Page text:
Museums have no borders,
they have a network

All news

February 21, 2024

ICOM VoicesProfessional training at the centre of museological development: Training Workshop for Museum Professionals from Latin America and the Caribbean

Gabriela Gil, Verenzuela

University Museum of Contemporary Art (MUAC-UNAM), Mexico; President ICOM Mexico

Keywords: training, development, museum space, Latin American region.

Training for museum professionals has been a recognised and highlighted necessity for more than a century. Much of the knowledge and expertise that museum professionals have acquired and developed has been based on experience and on an unwavering quest to improve their own practices.

In the Latin American region, museological training has become a first-hand necessity. Although great efforts have been made by universities and learning centres, the academic offer, mainly present in large cities, is still scarce and has not been replicated in the peripheries.

Based on this premise, we welcome the initiative and implementation of the Training Workshop for Museum Professionals from Latin America and the Caribbean, which took place in Mexico City from 16 to 20 October 2023. This was a joint effort of the ICOM Capacity building and Museums and Society department in close collaboration with ICOM Mexico, ICOM LAC and ICOM MPR.

Fig. 1. Design by Anapaula García-Soto for ICOM

Latin American museum professionalisation as a driving force for development

Museum professionals in the Latin American region face similar challenges, but also face issues that are specific to the particular geographical contexts of the museums in which they work. In order to address these multiple realities, at the end of 2022 ICOM Mexico carried out a survey of training and capacity building needs in the country’s museums, the results of which were compared with some other similar surveys carried out in the region. From these enquiries, 3 themes of common interest that needed to be developed emerged:

  1. Communication and digital marketing
  2. Mediation, interpretation, audience research and audience development
  3. Strategic planning and fundraising

After identifying the main training needs of museum professionals, we began meticulously planning the workshop. We collegially and inclusively set up the network of museum professionals who would participate and help us to achieve a high-level training programme.

It was clear to us that the training should be in the language of the region and, if possible, with a broad participation of museum professionals from the Latin American and Caribbean region.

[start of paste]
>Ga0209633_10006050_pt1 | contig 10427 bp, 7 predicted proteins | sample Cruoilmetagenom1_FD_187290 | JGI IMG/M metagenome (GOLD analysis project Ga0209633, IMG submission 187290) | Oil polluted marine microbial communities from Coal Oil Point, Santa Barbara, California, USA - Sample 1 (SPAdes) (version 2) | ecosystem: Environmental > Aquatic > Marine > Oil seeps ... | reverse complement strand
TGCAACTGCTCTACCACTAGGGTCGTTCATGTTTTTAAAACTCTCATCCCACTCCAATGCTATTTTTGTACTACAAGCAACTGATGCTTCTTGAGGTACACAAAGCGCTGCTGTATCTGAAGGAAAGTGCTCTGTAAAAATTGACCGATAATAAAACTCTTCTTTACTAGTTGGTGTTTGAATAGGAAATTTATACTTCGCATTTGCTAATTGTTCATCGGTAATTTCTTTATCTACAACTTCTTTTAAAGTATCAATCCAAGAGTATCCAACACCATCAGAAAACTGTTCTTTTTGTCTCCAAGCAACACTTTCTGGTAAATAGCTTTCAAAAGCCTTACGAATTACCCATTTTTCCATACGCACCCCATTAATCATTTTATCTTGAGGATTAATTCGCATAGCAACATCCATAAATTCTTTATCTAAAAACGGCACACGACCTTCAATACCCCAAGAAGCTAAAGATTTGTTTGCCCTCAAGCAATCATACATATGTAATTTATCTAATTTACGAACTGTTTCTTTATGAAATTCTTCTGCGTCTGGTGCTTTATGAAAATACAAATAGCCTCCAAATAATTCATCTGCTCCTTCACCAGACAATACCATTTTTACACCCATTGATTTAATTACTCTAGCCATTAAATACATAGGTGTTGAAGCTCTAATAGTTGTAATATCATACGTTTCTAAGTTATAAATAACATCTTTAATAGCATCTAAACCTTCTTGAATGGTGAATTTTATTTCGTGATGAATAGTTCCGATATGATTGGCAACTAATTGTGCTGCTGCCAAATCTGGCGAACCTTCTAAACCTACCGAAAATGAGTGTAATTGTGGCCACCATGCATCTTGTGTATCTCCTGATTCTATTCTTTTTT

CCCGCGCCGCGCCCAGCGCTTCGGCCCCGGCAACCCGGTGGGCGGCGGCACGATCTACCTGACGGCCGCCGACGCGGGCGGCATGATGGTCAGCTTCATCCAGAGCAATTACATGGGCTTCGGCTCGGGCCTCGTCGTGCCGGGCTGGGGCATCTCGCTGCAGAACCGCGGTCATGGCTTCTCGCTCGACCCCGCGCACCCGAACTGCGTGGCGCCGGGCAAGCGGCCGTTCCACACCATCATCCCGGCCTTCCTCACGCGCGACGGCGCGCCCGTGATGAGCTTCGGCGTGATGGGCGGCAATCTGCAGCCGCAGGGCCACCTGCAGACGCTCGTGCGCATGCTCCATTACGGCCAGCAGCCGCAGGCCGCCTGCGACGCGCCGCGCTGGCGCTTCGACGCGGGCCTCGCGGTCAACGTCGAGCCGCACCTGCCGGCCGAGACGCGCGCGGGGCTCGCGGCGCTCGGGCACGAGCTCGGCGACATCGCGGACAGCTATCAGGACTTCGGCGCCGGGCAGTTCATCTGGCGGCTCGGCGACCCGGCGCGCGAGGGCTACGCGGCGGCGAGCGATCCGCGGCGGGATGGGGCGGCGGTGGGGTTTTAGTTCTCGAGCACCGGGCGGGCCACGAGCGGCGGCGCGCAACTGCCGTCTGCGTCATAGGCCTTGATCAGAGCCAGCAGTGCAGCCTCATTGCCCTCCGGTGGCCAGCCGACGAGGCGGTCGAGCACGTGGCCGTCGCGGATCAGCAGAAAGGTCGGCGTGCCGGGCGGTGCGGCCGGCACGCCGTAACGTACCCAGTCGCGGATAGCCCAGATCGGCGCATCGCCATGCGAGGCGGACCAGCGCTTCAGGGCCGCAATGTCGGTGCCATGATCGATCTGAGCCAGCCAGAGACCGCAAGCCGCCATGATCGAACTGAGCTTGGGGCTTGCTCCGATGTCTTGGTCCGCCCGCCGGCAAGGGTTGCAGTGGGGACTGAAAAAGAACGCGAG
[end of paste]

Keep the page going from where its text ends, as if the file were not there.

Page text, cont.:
We then issued a Call for applications: we received 98 applications from 18 countries in the region.

For one week, 30 participants from 12 countries in the Latin American region were involved in an intensive training process that allowed them to get to know other museum realities, discover concerns similar to their own and to learn from their diverse experiences. They discovered other ways of carrying out their museum practices in terms of communication, marketing and audience development.

The methodology of the workshop was based on action-participation. The participants, before meeting in person, were previously in contact with the facilitators and developed group presentations in which they presented case studies of some museums previously selected by the facilitators, sharing the successes, shortcomings and challenges of the experiences presented.

From the first day, they worked on real cases and conducted interviews. This resulted in audience studies of five museums in Mexico City, which allowed the participants to compare the realities of visitors and to develop different strategies in the development of museum audiences.

Among the main theoretical contents, the following topics were addressed: ‘Museums: an overview of the major transformations in recent decades’; ‘Thinking museums as spaces of contingency’ and ‘Critical dimensions of mediation as a tool for audience development. From New museology to post-critical museology’.

Fig. 2. Workshop participants. © ICOM Mexico


Undoubtedly, the capable and attentive guidance of the specialists who presented the contents during that week achieved the desired result: a high level of satisfaction and a cohesion and interdisciplinarity in topics covered.

Fig. 3. and 4. Workshop facilitators: Luis Marcelo Mendes and Mónica Amieva. © ICOM Mexico

Museums are inexhaustible spaces for knowledge production, but also for encounters and debates; they are spaces for socialising and making visible the unthinkable, the unimaginable.

Achieving, through a training programme, ‘the improvement of museum practices and the promotion of professional cooperation between institutions’ is one of the greatest challenges of the International Council of Museums, but it is also one of the most gratifying rewards for those of us who firmly believe that through lifelong learning we are weaving a better future.

Fig. 5. Workshop participants and organisers. © ICOM Mexico